Source: Fortune, January 18, 2010, p. 40-42
Hyunday benchmarking Toyota
How do the Koreans do it? In addition to getting big, Hyundai has gotten good. Once known as a cheap and cheerful brand that offered a comprehensive warranty to make up for mechanical shortcomings, Hyundai has become a respected name and a smart buy. 'Hyundai is a brand that is on the verge of being aspirational,' says New York-based consultant and investor John Casesa. 'People are saying they are proud to own it, not just to settle for it.' The evidence can be seen in the strengthening demographics of Hyundai owners. Last year some 49% were college graduates, compared with just 36% in 1999. By comparison, Toyota has a higher percentage of college grads – 57% – but the number hasn't grown much, up only two percentage points in 10 years.
Hyundai's success reflects a shift in attitude that occurred nearly a decade ago. In the 1990s the company was more interested in how many cars it could build than in how good it could make them. That changed in 1999 when founder Ju-Yung Chung passed corporate leadership to his son, Mong-Koo Chung. According to company lore, the younger Chung decreed that Hyundai would henceforth concentrate on quality, not volume. With the chairman behind the push, and with its characteristic intensity, Hyundai went after quality improvements with a vengeance.
Hyundai benchmarked Toyota, then the industry's quality leader, to understand its processes. It installed Six Sigma at its engineering center to measure its improvement. It made quality a cross-functional responsibility, with involvement from procurement, finance, and sales and marketing. It enlisted outside suppliers and put them together with designers and engineers to work out problems before they occurred. Quality oversight meetings, which had been poorly attended, became must-go events after chairman Chung began to show up for twice-monthly gatherings.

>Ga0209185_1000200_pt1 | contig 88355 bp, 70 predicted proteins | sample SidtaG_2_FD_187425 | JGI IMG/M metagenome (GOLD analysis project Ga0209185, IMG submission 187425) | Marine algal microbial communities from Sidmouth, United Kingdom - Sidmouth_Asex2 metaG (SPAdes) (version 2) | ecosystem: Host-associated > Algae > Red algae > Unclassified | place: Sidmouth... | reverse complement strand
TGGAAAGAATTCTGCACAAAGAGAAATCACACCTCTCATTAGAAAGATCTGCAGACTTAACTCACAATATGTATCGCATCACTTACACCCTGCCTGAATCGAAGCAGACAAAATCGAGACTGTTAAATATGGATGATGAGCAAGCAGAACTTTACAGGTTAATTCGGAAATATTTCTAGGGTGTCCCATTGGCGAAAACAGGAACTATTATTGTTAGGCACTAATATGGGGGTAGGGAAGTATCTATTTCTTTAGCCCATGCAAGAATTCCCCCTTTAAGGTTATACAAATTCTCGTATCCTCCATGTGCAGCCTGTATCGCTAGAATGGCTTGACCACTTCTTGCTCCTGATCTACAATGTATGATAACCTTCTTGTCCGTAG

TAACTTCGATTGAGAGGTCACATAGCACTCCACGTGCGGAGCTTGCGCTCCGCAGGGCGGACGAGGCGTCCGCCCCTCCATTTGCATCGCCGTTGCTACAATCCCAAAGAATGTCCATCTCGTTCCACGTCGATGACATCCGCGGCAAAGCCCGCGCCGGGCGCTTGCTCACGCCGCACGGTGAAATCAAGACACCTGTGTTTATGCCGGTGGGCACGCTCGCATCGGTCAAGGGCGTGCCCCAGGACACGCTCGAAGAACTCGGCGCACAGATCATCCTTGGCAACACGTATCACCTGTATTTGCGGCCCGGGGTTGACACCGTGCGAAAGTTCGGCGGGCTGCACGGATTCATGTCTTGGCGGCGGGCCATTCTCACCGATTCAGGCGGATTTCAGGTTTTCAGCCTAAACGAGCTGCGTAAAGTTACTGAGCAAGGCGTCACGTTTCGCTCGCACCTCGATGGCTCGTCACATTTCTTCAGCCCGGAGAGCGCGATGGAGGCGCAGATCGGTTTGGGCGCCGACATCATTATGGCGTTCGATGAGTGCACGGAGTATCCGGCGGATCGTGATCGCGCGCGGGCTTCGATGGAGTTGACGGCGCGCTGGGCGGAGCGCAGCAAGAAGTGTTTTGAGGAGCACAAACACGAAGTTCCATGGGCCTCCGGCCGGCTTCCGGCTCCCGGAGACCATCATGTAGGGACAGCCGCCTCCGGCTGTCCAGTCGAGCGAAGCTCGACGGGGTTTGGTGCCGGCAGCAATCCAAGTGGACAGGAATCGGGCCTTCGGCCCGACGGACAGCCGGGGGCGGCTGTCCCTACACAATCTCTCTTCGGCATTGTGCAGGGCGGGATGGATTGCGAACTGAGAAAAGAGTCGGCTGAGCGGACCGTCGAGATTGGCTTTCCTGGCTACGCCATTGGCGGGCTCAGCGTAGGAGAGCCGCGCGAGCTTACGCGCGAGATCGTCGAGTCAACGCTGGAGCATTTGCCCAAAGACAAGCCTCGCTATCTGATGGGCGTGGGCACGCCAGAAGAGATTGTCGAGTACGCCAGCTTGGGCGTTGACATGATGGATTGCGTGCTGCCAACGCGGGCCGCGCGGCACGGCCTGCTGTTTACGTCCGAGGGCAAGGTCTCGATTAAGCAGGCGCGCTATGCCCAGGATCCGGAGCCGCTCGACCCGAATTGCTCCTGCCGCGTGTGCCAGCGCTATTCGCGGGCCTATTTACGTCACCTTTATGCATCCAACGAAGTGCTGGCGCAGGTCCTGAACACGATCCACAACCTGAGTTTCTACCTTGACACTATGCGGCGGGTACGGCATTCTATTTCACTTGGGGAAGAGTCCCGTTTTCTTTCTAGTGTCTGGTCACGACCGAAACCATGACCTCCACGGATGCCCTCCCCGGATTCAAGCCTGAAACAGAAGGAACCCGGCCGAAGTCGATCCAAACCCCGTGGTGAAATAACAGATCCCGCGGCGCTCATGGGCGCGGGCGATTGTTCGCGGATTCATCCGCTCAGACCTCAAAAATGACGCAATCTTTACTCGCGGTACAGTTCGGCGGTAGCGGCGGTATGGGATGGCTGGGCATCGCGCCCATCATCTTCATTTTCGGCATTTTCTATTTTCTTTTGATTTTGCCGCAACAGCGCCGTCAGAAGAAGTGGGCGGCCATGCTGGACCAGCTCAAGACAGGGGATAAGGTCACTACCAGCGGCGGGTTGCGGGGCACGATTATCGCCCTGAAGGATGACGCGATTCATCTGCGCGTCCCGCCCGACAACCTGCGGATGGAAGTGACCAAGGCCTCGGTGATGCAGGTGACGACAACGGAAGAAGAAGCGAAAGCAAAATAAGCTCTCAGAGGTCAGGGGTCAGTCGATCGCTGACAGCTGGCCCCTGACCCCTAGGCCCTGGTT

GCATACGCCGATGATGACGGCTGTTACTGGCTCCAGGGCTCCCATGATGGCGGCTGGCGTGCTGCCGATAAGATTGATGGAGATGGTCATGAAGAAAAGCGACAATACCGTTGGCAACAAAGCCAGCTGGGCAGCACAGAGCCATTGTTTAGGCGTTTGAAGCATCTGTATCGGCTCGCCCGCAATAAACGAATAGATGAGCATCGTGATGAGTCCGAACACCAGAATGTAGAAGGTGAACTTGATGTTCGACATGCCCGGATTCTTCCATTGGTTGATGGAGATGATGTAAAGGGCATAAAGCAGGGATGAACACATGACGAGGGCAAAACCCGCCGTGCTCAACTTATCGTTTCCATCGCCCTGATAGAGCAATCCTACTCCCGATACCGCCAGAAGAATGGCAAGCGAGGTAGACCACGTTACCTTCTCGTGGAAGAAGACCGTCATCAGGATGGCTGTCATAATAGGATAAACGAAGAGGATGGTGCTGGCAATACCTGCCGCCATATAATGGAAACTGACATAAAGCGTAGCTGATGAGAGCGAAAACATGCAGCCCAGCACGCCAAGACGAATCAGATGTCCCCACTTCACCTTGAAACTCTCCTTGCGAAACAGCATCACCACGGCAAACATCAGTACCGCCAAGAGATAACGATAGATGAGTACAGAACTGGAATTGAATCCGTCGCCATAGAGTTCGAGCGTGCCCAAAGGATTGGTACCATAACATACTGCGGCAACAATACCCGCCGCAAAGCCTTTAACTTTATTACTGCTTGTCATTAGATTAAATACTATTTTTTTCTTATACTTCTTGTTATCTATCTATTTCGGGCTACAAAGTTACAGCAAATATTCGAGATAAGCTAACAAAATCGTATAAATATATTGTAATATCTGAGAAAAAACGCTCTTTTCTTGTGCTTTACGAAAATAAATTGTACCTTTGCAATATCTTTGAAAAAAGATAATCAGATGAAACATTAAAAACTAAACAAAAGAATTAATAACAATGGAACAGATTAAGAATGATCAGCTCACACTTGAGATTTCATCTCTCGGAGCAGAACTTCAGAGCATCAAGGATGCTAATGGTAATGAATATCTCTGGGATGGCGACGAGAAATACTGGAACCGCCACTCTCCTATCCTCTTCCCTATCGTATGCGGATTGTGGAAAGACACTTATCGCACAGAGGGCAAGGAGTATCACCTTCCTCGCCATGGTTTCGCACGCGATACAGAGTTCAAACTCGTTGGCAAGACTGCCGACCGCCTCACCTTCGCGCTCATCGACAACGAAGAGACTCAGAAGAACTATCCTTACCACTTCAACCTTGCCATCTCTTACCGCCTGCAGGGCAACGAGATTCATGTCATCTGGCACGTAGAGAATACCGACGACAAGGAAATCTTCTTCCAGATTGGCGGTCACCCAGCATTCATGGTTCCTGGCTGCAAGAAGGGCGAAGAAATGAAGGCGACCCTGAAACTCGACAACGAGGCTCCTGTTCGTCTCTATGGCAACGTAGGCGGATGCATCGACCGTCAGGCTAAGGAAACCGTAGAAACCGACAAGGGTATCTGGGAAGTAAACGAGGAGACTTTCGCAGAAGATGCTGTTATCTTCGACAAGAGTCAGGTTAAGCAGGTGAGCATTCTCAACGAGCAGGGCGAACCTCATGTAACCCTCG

Source: Fortune, January 18, 2010, p. 42-43
Hyundai's increasing quality scores
Chung, who rarely gives interviews to English-language publications, spoke with a journalist through an interpreter from his penthouse office in the Hyundai tower. Chung attributes his company's success to the investment it has made in improving its products. He believes that Hyundai's quality, as well as its technology, 'are head to head with Toyota at this moment,' a statement he makes with some confidence since 'we are monitoring what is going on with Toyota all the time.' Asked what scares Hyundai the most, he replied, 'The thing we fear is uncertainty. There are many announcements about demands shrinking and all the numbers are different.' Hyundai's quality success is a testament to the power of focused management and aggressive goals. In 2001 Hyundai ranked 32nd out of 37 brands in J.D. Power's study of new vehicle quality after 90 days of ownership – close to the bottom. As its quality efforts took hold, it began moving up the list, and it achieved a breakthrough in 2004 when it reached seventh place. Since then, Hyundai has placed third in 2006 and then fourth in 2009, displacing Toyota as the highest-ranked mass-market brand in the world. (Three luxury brands – Lexus, Porsche and Cadillac – finished ahead of it.)
Management: An Evidence-Based Approach - 3rd edition 2010
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